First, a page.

'Objective criteria for senior IDF appointments needed'

State Comptroller releases report calling for systematic procedure for promoting IDF officers to the rank of major-general.

By DAN IZENBERG
August 31, 2010 16:13
State Comptroller Micha Lindenstrauss.

Micha Lindenstrauss 311. (photo credit: Ariel Jerozolimski )

There is no systematic procedure for promoting IDF officers to the rank of major-general, the reservoir of officers from which all commanders of the army are chosen, and the choice, for the main part, depends on the personal relations between the chief of staff and the minister of defense, State Comptroller Micha Lindenstraus wrote in a report released on Tuesday.

The timely report comes on the eve of a major reshuffle of the general staff in the wake of Defense Minister Ehud Barak's appointment of Maj.-Gen. Yoav Galant as the next chief of staff and the expected retirement of several members of his staff and the appointment of several replacements.

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Barak has already made it clear that he will take a dominant role in making the new appointments. According to the law, the chief of staff is the one who recommends these appointments to the general staff (which includes automatic promotion to the rank of major-general) and the minister of defense approves the appointments.

But, according to the state comptroller's report, in practice, there is no fixed way of making these appointments. "The procedure for appointing officers to jobs carrying the rank of major-general is nothing but a "bargaining process: between the chief of staff and the minister of defense. This so-called procedure is not based on any framework, has no rules or regulations is not clearly based on written material or documents, is not documented and, for the main part, is dependent on the relations existing between the chief of staff and the minister of defense."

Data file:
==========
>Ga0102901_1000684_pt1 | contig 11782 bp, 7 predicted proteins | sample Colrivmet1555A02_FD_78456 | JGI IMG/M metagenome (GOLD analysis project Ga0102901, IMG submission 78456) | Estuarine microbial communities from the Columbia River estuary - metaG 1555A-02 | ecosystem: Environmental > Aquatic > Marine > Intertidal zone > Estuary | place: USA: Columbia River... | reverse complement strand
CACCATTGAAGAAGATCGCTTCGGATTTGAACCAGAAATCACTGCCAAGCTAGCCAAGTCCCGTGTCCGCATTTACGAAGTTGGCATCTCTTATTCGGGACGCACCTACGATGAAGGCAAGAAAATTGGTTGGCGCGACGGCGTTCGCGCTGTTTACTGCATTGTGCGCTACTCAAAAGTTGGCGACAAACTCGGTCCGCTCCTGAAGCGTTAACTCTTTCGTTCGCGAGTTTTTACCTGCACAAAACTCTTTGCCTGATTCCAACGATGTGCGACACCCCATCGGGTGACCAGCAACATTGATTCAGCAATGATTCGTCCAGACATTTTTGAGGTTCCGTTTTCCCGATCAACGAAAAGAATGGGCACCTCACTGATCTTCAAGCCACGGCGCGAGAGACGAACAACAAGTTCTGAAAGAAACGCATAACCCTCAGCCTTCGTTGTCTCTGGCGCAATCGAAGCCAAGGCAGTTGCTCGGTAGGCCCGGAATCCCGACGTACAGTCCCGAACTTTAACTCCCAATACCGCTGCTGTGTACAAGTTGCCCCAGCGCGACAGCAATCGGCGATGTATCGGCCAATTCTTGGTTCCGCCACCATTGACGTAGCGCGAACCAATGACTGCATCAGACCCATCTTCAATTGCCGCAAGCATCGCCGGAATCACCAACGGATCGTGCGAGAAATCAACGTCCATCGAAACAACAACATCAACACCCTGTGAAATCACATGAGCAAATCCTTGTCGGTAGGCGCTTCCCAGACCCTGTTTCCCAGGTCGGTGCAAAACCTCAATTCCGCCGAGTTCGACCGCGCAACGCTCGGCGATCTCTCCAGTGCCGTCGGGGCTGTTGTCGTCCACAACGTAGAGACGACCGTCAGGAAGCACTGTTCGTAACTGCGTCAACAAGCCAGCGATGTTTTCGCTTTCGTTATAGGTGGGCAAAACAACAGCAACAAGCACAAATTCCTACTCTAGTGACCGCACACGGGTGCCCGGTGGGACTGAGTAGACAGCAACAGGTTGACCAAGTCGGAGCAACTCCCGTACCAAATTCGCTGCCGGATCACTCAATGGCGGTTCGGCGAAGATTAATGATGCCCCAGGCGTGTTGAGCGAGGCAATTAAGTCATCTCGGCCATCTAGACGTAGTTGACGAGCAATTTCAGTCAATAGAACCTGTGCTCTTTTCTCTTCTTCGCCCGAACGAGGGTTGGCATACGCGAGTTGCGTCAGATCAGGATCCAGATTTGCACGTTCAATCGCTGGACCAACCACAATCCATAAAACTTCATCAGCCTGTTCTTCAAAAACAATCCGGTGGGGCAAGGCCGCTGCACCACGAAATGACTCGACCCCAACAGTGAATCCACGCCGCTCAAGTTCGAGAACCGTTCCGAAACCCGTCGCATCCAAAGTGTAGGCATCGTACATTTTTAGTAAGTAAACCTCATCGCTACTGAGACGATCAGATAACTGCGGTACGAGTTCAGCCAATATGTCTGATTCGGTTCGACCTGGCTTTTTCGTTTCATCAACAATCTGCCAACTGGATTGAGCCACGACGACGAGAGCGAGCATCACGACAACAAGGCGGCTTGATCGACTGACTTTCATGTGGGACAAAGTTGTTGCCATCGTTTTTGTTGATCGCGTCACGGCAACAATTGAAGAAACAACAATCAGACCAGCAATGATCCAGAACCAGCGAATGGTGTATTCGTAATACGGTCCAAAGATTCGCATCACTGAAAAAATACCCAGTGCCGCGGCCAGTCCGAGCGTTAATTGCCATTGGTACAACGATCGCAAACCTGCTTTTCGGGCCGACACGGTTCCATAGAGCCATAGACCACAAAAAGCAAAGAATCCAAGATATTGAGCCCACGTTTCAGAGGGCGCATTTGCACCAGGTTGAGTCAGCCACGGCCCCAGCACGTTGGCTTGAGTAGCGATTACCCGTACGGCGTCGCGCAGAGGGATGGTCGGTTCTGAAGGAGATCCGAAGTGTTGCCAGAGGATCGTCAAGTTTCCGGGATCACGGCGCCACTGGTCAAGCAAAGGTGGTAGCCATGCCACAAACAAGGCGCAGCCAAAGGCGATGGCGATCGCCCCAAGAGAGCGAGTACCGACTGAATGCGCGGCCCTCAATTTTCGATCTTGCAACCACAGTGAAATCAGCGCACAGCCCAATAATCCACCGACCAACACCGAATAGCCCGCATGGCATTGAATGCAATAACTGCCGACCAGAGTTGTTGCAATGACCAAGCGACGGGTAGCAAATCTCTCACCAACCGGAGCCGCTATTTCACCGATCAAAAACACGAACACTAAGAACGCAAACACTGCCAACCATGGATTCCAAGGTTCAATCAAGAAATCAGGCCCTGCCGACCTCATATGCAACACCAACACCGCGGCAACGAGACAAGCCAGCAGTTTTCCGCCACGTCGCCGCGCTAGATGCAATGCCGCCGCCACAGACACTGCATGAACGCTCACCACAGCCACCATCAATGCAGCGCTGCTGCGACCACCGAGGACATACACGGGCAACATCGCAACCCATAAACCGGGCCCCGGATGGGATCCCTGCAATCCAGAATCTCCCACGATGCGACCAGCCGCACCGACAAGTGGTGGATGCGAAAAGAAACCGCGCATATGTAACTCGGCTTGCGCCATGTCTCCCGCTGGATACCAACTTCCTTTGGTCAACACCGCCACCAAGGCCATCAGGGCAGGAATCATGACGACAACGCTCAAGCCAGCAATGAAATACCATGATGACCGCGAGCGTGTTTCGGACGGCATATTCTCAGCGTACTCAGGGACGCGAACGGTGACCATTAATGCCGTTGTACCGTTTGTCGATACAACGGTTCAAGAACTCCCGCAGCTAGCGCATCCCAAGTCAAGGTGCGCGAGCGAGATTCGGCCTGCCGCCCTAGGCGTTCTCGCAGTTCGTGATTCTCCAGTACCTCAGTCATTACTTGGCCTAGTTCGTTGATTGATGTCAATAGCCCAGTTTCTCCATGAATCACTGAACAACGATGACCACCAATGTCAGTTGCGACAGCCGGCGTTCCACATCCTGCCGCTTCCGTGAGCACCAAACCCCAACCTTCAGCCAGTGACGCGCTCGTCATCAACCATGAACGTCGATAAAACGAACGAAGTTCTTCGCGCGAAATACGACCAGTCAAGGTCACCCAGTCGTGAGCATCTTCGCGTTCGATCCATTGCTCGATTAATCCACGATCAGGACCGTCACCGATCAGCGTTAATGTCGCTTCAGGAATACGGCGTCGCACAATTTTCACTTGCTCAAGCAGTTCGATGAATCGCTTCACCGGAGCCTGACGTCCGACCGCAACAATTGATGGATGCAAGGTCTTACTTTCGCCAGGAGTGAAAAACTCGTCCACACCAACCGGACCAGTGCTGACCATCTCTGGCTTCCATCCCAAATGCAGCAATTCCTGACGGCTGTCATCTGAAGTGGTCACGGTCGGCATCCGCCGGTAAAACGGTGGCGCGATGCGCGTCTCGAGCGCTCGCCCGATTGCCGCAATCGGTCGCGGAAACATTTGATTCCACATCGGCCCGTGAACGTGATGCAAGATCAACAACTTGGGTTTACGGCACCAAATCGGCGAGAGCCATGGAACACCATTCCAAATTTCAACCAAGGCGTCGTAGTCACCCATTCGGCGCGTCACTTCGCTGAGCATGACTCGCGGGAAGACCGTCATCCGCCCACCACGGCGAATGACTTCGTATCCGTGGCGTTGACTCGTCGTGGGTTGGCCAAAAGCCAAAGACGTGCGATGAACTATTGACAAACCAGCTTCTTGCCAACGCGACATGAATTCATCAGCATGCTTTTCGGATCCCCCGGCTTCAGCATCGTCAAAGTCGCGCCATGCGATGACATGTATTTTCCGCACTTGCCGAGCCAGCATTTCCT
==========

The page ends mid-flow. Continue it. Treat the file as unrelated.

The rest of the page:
"This is not the right way to conduct the process," continued Lindenstraus, even though he added that some of the defense ministers and chiefs of staff that he interviewed – including the current one – disagreed with him. "It is very important to institutionalize and develop clear rules for appointing major-generals. In this context, criteria for appointing major-generals should be established, while leaving enough flexibility and freedom to the decision-makers. It is also necessary to reach a regulated understanding on the question of the degree to which the defense minister may intervene in the process of appointing certain members of the general staff, rather than just approving their appointment and, if necessary, to bring this matter to the government."

As mentioned before, not everyone agrees with Lindenstraus. The list of those who argue that no criteria should be fixed includes Barak and former defense ministers Shaul Mofaz, Binyamin Ben-Eliezer and Moshe Arens. Former Chief-of-Staff Amnon Lipkin-Shahak agrees with them. According to Barak, the chief of staff should not be able to do anything he pleases. Furthermore, to begin with, there is a significant degree of agreement among the senior officer staff as to who should be promoted to major-general.

Ashkenazi supports fixed criteria for appointments

Chief-of-staff Lt.-Gen. Gabi Ashkenazi, on the other hand, said he believed fixed criteria were necessary and that he intended to establish some during his term in office.

Another question arose when Barak insisted that the defense minister should have a greater say in some general staff appointments. These included the co-coordinator of activities in the territories and the president of the military court of appeals, key positions such as the deputy chief of staff and the chief of the intelligence branch, the head of the air force and some of the district command heads. He told Lindenstraus the government should consider allowing him to propose candidates for these positions and have a say regarding when their terms should expire.

Lindenstraus supported these comments.